We bought a well kept and equipped Columbia 23 (Alan Payne design) in Portland, Oregon for $2,350. She sailed the Columbia River, some lakes in Idaho, Lake Mead and Lake Mohave in Nevada, and then took us to San Carlos, Sonora, Mexico, on the Sea of Cortez (55 miles per hour on a beam reach and a trailer). Along the way our little craft made a fine camp trailer. We took our time and spent nearly an entire winter season, from October to April, exploring and sailing where we wanted. In Mexico we had the great privilege of spending time with Mr. Burl Ives of music and acting fame. Mr. Ives loved to 'hold court' on his little 20' Flicka named Sparrow. He and Dorothy spent lots of time in San Carlos and he loved sailing in the Sea of Cortez. We also explored the coastal area north from San Carlos. There are at least thirty-eight fine anchorages in about forty miles of coastline and the fishing is fine. We could not have afforded such an extended vacation while living in motels, RV parks, or any other way that I know. At the end of our sojourn we sold the Columbia for a little more than we paid for her. We put nearly no money into her, but quite a few hours of pleasurable polishing, sanding and sail stitching (got caught in a sudden storm on Lake Mead). That entire trip cost us less than the cost of a month in motels while eating meals out. We even had an exciting moment when a whale inadvertently tipped our little craft onto her port side when he nudged us going by. He did no damage but to our sense of security. Did you ever encounter a gray whale up close and personal? Wow, they are huge!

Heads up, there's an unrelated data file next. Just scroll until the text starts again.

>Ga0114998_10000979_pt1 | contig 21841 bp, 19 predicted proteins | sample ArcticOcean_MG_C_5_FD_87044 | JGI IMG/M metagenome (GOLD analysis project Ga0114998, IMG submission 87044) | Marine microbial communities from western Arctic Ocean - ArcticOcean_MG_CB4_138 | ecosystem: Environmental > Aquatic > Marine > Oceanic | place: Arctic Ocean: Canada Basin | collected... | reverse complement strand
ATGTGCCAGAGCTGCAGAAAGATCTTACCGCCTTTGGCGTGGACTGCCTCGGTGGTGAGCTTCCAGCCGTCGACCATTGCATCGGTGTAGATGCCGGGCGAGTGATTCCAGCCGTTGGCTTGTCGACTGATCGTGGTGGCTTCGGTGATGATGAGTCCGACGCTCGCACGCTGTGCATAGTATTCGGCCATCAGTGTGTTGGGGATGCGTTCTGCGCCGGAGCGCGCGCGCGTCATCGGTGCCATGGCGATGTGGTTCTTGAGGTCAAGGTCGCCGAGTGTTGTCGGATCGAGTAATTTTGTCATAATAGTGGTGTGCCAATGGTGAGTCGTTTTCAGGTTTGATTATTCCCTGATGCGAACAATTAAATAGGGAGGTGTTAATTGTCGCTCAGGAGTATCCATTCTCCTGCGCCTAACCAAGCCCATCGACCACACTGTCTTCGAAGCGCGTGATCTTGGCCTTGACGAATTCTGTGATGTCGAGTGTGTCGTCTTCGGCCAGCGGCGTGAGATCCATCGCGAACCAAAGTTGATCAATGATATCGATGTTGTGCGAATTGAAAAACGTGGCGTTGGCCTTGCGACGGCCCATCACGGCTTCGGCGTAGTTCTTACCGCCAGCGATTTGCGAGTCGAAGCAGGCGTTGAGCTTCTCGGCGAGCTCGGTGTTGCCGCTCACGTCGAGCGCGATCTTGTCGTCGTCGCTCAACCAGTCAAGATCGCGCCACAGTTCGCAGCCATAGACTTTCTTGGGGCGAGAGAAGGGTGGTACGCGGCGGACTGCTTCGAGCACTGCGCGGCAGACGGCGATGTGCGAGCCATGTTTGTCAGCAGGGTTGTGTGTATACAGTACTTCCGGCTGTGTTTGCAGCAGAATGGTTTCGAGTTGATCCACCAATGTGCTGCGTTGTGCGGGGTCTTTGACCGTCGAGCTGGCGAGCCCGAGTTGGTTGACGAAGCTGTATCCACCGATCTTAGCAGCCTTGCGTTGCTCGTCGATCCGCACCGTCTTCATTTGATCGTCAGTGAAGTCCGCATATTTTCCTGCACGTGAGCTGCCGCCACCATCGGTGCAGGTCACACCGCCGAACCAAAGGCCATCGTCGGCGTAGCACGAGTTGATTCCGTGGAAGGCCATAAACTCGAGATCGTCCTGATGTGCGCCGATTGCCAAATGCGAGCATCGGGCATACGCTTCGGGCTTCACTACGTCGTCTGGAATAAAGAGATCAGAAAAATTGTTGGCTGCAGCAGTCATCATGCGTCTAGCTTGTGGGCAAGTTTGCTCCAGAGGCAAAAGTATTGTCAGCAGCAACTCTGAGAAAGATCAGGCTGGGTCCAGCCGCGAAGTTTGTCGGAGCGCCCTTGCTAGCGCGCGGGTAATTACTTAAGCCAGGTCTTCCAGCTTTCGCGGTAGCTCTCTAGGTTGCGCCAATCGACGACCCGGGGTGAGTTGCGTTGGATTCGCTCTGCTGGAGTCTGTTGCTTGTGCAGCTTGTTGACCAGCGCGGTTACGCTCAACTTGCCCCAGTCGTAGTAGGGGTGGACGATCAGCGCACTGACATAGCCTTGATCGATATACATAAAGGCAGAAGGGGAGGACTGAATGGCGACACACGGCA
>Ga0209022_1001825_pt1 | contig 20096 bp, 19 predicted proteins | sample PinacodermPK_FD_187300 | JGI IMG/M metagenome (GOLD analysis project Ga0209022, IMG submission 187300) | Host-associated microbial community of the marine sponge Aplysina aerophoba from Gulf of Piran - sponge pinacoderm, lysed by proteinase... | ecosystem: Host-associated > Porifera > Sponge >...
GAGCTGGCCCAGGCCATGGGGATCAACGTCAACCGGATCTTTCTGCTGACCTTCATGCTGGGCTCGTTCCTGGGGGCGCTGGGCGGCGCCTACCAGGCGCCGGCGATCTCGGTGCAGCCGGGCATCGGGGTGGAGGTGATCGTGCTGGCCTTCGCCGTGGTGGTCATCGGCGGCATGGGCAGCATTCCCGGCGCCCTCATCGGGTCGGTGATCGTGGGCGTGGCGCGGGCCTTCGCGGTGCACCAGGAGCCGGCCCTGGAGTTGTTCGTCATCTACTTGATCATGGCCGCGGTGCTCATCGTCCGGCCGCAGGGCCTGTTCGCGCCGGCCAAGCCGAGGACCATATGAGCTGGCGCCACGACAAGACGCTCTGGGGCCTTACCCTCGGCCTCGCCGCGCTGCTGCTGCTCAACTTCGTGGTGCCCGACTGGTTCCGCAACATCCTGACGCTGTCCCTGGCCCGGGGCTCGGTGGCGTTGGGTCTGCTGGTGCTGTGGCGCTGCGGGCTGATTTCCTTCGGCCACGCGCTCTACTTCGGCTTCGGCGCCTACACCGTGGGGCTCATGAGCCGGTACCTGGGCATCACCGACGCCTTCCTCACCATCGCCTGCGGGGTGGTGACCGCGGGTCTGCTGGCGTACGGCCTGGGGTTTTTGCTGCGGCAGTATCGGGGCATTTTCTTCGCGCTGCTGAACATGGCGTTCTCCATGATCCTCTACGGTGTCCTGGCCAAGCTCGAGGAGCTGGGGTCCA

Some have suggested that you cannot buy a suitable, safe and well equipped boat for the money we are talking about here. Someone challenged this concept and suggested most people could not or should not buy a sailboat cheaply and expect to do the necessary work. The objection was primarily because of the difference between their concept of cruising and mine, the size of boat necessary and especially the danger of hidden faults that would take extensive repairs. Most of the objection centered on mechanical needs. I agree to some extent. But the boats I have restored are an entirely different breed of cat. Other than the Hinterholler, all have all been 25' or less. Dave and JaJa Martin sailed a remodeled Cal 25 around the world. It is not difficult to find very fine, but neglected, boats anywhere in this country. Let me give you a 'right now' example of the boats you can buy. In my front yard, awaiting help to launch her, is a very nice (and pretty) Neptune 24 with a fine Mariner outboard, good anchor, chain and 100' of ½" rode, a nearly new porta potti (which I recommend because of the lack of pump out stations in most lakes and in the Sea of Cortez). She sits on a sturdy, no rust, double axle trailer. She has five good sails, no damage to mast, boom or rigging, nor to any fiberglass (minor chips) or wood. We pulled her about two hundred miles from northern Oklahoma. She needed cleaning up. I replaced two or three shackles and pins, put in a cook stove ($96 from Ebay), replaced the forward navigation lights ($30 from Ebay), then sanded and re-oiled all teak. I checked the thru hulls for proper operation and leaks, and assured that each hose end was double clamped with stainless steel hose clamps. My total repair cost is under $250 (she had good bottom paint, but I bought a quart and touched her up then added a couple of coats along the water line). She has standing headroom for my wife and a removable cabin sole allowing standing headroom for me if I wish to do that (It's a great, original part of the design.). She looks good and is now ready to launch.